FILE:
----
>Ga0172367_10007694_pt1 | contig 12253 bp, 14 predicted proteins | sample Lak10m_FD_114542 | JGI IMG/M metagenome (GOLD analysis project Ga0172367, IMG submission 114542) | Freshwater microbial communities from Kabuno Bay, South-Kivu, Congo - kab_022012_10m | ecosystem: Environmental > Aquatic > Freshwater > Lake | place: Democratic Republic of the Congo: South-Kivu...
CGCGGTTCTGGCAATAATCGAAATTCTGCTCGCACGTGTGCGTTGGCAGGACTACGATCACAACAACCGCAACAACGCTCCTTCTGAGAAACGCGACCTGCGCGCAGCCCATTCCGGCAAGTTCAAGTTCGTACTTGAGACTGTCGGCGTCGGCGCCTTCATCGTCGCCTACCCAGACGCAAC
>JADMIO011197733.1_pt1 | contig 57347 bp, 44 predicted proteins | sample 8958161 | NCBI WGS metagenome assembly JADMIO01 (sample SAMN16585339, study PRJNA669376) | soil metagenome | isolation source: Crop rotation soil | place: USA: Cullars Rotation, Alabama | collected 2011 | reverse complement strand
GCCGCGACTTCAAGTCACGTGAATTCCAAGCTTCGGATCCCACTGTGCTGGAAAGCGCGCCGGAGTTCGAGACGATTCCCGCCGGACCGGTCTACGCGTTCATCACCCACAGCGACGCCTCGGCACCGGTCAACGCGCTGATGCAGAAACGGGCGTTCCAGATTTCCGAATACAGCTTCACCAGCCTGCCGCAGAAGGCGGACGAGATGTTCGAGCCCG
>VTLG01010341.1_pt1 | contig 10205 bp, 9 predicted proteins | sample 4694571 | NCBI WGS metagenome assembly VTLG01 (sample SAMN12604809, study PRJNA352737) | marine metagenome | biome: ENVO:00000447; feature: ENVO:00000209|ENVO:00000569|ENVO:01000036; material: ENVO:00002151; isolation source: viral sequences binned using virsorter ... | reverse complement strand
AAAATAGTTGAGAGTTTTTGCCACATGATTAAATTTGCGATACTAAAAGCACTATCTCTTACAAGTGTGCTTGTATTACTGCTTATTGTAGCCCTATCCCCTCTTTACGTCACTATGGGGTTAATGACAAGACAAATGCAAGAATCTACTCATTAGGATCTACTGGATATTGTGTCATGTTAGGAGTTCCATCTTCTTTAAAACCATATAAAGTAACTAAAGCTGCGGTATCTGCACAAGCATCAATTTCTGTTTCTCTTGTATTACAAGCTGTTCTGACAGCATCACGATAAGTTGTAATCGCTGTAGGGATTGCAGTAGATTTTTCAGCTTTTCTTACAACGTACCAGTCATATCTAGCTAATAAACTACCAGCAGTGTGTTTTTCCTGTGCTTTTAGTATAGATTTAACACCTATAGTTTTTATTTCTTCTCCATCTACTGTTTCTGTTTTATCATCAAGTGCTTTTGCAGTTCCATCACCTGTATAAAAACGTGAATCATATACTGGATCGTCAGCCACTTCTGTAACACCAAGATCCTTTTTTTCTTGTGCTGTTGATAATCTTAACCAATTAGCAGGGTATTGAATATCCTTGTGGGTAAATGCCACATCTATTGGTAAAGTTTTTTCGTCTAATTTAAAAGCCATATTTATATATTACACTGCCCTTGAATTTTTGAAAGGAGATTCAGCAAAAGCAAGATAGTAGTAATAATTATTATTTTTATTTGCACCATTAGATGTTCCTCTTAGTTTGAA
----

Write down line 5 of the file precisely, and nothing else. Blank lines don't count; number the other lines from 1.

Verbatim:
>VTLG01010341.1_pt1 | contig 10205 bp, 9 predicted proteins | sample 4694571 | NCBI WGS metagenome assembly VTLG01 (sample SAMN12604809, study PRJNA352737) | marine metagenome | biome: ENVO:00000447; feature: ENVO:00000209|ENVO:00000569|ENVO:01000036; material: ENVO:00002151; isolation source: viral sequences binned using virsorter ... | reverse complement strand